The Impact of Maternal Immune Activation on Social Cognition in a Mouse Model of Neurodevelopmental Disorders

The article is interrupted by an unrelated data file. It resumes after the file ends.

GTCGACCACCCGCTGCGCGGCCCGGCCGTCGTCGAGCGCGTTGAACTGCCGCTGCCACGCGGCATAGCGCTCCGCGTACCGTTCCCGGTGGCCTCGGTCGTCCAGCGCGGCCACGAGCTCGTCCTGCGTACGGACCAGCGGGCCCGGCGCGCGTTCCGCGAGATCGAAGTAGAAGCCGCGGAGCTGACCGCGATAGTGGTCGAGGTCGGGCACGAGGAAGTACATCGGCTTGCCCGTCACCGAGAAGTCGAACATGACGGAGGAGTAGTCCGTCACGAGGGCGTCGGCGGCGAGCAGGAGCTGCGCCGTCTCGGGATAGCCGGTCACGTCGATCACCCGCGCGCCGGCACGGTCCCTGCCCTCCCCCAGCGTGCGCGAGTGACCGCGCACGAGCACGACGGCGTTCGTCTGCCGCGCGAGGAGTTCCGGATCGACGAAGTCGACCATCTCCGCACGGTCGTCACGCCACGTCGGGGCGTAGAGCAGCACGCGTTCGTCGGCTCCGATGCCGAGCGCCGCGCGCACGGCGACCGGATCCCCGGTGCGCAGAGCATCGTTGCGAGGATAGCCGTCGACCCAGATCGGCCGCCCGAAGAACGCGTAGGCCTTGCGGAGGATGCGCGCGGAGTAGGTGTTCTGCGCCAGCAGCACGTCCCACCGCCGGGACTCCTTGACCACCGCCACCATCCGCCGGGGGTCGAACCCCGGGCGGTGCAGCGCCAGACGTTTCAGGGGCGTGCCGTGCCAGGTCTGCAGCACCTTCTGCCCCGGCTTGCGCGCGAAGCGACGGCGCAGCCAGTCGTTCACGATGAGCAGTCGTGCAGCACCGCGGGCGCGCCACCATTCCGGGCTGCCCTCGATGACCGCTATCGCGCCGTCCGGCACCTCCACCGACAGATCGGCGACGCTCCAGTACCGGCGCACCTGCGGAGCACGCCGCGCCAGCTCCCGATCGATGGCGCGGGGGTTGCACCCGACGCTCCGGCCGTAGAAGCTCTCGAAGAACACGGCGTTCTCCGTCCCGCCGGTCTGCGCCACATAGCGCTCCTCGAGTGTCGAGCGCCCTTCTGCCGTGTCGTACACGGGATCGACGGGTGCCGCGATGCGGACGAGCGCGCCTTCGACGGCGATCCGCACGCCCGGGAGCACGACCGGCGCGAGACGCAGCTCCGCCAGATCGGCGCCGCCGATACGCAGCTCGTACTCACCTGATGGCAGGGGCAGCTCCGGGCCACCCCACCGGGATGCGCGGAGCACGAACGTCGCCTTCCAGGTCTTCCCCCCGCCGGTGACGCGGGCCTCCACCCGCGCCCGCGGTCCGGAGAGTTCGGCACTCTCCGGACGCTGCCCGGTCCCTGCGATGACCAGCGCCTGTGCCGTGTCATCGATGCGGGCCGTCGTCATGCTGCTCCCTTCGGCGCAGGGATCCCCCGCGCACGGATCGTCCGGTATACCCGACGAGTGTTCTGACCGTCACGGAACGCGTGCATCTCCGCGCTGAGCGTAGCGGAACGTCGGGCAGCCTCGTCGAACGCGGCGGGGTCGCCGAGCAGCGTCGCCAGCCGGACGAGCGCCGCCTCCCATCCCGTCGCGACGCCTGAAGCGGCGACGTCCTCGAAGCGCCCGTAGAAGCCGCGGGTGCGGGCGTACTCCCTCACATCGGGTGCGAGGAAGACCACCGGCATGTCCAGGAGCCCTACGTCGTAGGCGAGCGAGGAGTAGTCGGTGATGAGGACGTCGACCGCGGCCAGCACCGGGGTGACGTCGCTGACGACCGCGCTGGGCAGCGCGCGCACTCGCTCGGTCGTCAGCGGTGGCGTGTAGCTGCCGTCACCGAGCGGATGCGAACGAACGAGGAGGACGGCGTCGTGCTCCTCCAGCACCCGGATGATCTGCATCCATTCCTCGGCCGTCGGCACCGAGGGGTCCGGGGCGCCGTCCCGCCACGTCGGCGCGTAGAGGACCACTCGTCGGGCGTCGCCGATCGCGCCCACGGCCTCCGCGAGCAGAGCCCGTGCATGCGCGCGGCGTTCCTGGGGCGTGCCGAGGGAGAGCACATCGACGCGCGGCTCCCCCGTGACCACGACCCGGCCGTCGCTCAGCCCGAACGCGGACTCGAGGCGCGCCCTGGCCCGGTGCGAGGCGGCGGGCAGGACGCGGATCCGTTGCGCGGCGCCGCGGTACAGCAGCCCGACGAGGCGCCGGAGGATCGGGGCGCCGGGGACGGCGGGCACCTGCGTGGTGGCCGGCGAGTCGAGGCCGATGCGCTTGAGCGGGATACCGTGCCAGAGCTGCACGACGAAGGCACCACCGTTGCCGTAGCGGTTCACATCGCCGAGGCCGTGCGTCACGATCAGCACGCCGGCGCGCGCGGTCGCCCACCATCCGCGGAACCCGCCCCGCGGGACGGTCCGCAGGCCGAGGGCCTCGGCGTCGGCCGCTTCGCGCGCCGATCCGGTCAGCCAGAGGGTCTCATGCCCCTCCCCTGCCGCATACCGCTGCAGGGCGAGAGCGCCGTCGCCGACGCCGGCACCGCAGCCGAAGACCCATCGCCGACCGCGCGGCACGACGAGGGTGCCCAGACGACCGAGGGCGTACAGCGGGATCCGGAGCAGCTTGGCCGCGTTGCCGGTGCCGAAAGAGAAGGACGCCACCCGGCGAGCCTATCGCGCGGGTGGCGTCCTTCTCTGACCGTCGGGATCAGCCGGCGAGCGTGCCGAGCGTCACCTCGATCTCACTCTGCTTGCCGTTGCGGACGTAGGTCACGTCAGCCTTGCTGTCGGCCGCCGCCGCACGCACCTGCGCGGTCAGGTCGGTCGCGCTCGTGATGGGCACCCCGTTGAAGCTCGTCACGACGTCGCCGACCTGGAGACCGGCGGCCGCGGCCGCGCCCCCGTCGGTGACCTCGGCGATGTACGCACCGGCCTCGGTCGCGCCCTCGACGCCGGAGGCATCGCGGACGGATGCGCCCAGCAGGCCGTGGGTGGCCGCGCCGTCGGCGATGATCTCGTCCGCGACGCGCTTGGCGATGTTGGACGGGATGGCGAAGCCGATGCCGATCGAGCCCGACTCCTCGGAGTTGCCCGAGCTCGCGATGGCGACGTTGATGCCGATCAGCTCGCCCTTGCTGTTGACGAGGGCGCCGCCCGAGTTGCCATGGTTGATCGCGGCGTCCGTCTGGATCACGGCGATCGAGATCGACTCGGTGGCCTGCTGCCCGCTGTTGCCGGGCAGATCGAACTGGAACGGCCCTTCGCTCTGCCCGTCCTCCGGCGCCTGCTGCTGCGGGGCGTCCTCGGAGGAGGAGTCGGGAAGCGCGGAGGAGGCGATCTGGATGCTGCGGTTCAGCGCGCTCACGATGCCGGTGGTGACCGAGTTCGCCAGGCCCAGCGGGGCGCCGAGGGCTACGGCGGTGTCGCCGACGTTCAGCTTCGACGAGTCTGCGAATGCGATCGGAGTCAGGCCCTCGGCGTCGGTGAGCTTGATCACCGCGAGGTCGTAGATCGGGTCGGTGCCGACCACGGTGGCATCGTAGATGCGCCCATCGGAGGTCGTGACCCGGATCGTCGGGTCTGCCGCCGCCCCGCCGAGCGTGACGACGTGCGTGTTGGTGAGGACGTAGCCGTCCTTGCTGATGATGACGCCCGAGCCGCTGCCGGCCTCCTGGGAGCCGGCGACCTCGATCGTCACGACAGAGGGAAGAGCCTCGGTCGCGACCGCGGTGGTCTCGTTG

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Many neurodevelopmental disorders like Autism and Schizophrenia are characterized by pervasive social behavior deficits, etiologically explained through both genetic and environmental factors. Epidemiological reports have linked maternal exposure to high- grade fever or viral infection during the second and third trimesters of pregnancy with increased risk of having a child later diagnosed with a neurodevelopmental disorder, including Autism and Schizophrenia. It is thought that in-utero exposure to an elevated maternal immune response, rather than a specific pathogen is likely mediating the increased risk of these disorders. Murine models of maternal immune activation (MIA) use Poly I:C (polyinosinic–polycytidylic acid), a viral mimic that is a toll like receptor-3 agonist, to induce an elevated immune response in the mother resulting in deficits in social approach behavior in the offspring. However, neural processes contributing to these social behavior deficits are unknown and may be linked to alterations in social cognitive development, suggesting that MIA might mediate deficits in social recognition as well. To test this hypothesis, this study utilized the Poly I:C MIA model in C57 Bl/ 6J mice to study the effects of maternal immune activation on social recognition behavior in offspring. Pregnant dams were intraperitoneally injected with a single dose of either 20mg/kg Poly I:C or saline on gestational day 12.5; offspring were weaned on post-natal day (PND) 21 and a social recognition behavioral test was conducted at 3 PND 30, and again at PND 60. Typically developing control offspring from saline-treated dams showed robust social recognition during the juvenile period and this social memory was maintained in saline offspring when re-tested at PND 60. Conversely, offspring of Poly I:C-treated dams were found to show no preference between novel and littermate mice at PND30, indicating deficits in recognizing novel versus familiar social stimuli, and spent more time with the familiar littermate mice at PND 60. These data suggest that maternal immune activation mediates a delay in social cognitive and social recognition abilities and support the notion that cognitive and recognition deficits might be impacting the social behavior deficits observed in neurodevelopmental disorders like Autism and Schizophrenia.
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